Storyboard / Director: Kazuya Tsurumaki
Animation Director: Fumitomo Kizaki
Key Animation: Toshiyuki Inoue, Hiroyuki Imaishi, Tatsuya Oka, Kikuko Sadakata, Hideki Kakita, Fumitomo Kizaki, Masahiro Satou, Sushio, Katsuichi Nakayama, Tetsuya Nishio, Fumihiro Suzuki, Gaku Fukazawa, Yuusuke Yoshigaki, Yasunori Miyazawa, Masayuki Yoshihara, Toshiya Washida

 
 
 

BlazBlue – Calamity Trigger Opening (2009)
I have to admit that it’s not quite on par with above openings, but it’s outstanding for being pretty much a solo work by Hiroki Tanaka, a young and very active animator these days and notorious for doing the key animation of whole episodes himself (School Days #6, Akane-Iro ni Somaru Saka #3, Saki #20). I have come to like his animation style, it’s very rich, fast and detailed due to the use of inventive shapes and contorted lines, which make his animation very interesting to look at. Also, he moves the characters wildly over the screen when there’s some kind of action going on, a good way to make these sequences much more exciting.

 

Chief Animator / Animation Character Design / Storyboard / Director / Animation Supervisor / Key Animation: Hiroki Tanaka

 
 

To be continued…

Read Full Post »

Muv-luv alternative

 

Animated game openings are one of the fields in commercial Japanese animation that offer regularly remarkable works thanks to the usually higher budget and lower time restrictions compared to TV animation. In many cases, game openings have also been a chance to give great animation artists more freedom in creating their work, therefore I want to highlight some exceptional game openings in this entry.

 

Let’s begin with a great animator and illustrator who has worked on many game intros and created some of the finest examples of this kind, namely Kou Yoshinari. He’s one of the most famous and skilled active animators nowadays and the twin brother of You Yoshinari, another great animator usually working on Gainax projects.

 

Akiiro Renka Opening (2005)
The opening for Purplesoft’s eroge “Akiiro Renka” is a good showcase of Kou Yoshinari‘s style and work procedure as he tends to do the digital processing of his shots himself to give the animation some kind of three-dimensional CG look. That’s a great way to enrich the visuals with the additional substance of CG works without loosing the advantages of hand-drawn animation (in particular the more refined movements). His animation is always very dense and fuller than in most other Japanese productions which makes his work very distinctly looking and often mistaken for CG work. This opening is certainly not his best work as there’s little movement in the first half, but as I said it’s primarily a showcase for his style and besides there are some bits of very good animation in the second half as the two other animators are his twin-brother You Yoshinari and Noriyuki Matsutake.

 

Director / Animation Supervisor: Kou Yoshinari
Key Animation: Kou Yoshinrai, You Yoshinari, Noriyuki Matsutake

 
 
 

Flower Album Opening (2001)
It’s basically the same here: Kou Yoshinari‘s usual fluid animation and the digital processing gives the characters a strong three-dimensional feel and there’s also some shaky camera motion to get a stronger sense of realism, he did something similiar in his running sequence in Nanoha #1.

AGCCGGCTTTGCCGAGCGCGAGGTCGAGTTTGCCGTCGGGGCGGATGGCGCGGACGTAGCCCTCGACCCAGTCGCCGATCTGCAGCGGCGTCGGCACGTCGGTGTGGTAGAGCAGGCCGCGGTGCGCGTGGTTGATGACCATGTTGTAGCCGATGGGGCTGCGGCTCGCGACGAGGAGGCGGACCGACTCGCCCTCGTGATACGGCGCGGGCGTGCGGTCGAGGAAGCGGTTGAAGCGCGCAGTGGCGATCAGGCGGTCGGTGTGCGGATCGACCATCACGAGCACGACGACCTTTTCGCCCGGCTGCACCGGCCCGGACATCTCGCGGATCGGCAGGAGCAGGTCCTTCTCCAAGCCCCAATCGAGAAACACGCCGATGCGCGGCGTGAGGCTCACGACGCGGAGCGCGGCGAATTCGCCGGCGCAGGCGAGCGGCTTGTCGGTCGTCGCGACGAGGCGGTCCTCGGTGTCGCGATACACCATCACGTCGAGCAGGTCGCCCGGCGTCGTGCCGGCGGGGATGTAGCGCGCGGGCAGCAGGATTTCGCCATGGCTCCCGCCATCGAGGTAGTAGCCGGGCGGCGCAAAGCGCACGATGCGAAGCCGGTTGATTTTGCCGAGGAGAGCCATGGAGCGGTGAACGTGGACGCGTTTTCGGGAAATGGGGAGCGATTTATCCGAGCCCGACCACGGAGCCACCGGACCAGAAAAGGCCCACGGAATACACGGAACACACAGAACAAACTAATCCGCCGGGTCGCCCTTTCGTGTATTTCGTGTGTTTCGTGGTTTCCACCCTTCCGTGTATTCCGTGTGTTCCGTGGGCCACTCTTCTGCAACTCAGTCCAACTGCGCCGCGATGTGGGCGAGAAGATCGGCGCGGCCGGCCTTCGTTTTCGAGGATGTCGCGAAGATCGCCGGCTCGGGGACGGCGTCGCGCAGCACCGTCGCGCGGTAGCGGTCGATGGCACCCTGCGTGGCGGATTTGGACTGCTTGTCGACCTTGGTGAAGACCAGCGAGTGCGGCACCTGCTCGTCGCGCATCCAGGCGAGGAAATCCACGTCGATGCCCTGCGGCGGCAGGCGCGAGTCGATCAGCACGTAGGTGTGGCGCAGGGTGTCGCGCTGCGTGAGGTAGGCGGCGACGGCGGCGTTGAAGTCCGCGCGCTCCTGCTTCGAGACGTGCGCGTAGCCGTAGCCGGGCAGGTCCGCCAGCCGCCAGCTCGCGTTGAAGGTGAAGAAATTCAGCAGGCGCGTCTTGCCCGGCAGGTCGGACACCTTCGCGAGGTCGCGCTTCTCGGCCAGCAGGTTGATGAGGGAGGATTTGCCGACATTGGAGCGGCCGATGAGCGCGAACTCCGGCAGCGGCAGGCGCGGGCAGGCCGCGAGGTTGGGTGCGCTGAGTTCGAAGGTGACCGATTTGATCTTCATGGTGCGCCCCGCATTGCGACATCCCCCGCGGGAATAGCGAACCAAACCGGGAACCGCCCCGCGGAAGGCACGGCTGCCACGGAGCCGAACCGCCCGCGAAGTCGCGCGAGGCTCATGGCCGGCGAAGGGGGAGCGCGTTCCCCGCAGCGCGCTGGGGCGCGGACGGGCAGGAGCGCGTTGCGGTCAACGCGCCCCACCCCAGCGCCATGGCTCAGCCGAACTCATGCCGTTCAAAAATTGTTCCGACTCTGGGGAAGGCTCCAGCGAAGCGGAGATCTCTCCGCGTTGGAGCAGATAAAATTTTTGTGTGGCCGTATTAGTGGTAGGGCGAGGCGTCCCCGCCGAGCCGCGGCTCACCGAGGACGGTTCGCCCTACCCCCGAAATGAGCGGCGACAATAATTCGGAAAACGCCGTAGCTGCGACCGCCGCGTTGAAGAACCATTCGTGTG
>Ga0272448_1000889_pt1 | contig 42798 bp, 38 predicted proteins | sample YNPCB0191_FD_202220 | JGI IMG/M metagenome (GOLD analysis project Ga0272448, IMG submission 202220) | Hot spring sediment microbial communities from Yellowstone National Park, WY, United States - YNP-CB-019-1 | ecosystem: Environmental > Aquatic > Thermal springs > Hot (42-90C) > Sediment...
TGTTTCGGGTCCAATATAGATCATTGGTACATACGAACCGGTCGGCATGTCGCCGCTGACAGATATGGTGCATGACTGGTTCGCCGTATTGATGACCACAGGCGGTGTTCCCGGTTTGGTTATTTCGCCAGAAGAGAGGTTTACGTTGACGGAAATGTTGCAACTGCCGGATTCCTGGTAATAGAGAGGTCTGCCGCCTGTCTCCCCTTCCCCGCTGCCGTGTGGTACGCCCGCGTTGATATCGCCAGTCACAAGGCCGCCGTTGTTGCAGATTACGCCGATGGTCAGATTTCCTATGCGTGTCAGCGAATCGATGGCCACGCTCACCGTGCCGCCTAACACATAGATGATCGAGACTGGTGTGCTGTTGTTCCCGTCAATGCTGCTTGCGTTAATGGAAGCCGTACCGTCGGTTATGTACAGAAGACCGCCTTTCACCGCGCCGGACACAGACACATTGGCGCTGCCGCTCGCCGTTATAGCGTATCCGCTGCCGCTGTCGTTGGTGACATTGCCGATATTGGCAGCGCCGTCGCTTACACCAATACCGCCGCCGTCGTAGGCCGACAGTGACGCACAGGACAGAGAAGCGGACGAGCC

Opening Animation: Kou Yoshinari, Hironori Yamamoto

 
 

Muv-Luv Alternative Opening (2006)
This one is very interesting animation-wise, there are many sequences that are well worth seeing. I don’t know if Kou Yoshinari did also animation work himself as he’s only credited for “mechanical designs”, but some parts are so well-made that I’m pretty sure that he animated some scenes single-handedly. I really love the digitally processed explosions, they look the same way as in his stunning piece in Eureka Seven #49. One of my favorite parts is the projectile flying through the clouds and deforming them, it feels so real in every possible way.

 
 
 

Ghost in the Shell Opening (1997)
The opening to the PS1 game “Ghost in the Shell” is certainly one of the most famous game openings since it’s a work of pure brilliance. Many great animators – such as Kou and You Yoshinari, Mitsuo Iso, Toshiyuki Inoue and Koichi Arai – were working on a single project and the result is nothing less than spectacular. The director was no one less than Hiroyuki Kitakubo (Roujin Z, Blood movie, Robot Carnival, etc.) who certainly knew how to use the skilled animators efficiently. I think his approach on this opening had influence on the animators as Kou Yoshinari and Mitsuo Iso began to work in the same vein some time later, in particular doing the digital postprocessing and such of their shots themselves. The animation is also unusually full and every second is filled with amazing movement and details, especially Motoko Kusanagi’s animation is superb in giving the character a distinct feeling of realism.

 

Original Work / Character Design: Shirow Masamune
Movie Supervision / Director / Storyboard: Hiroyuki Kitakubo
Animation Supervisor: Toshihiro Kawamoto
Key Animation: Kouichi Arai, Toshiyuki Inoue, Hisashi Ezura, Toshihisa Kaiya, Toshihiro Kawamoto, Masahiro Koyama, Kazunobu Hoshi, Hiroyuki Horiuchi, Yasushi Muraki, Kou Yoshinari, You Yoshinari, Mitsuo Iso, Kouji Komurakata, Yuriko Ikehara, Kayoko Nabeta, Takayuki Hamana, Shigeki Kuhara, Akiharu Ishii, Masahiro Kurio

 
 

To be continued…

Read Full Post »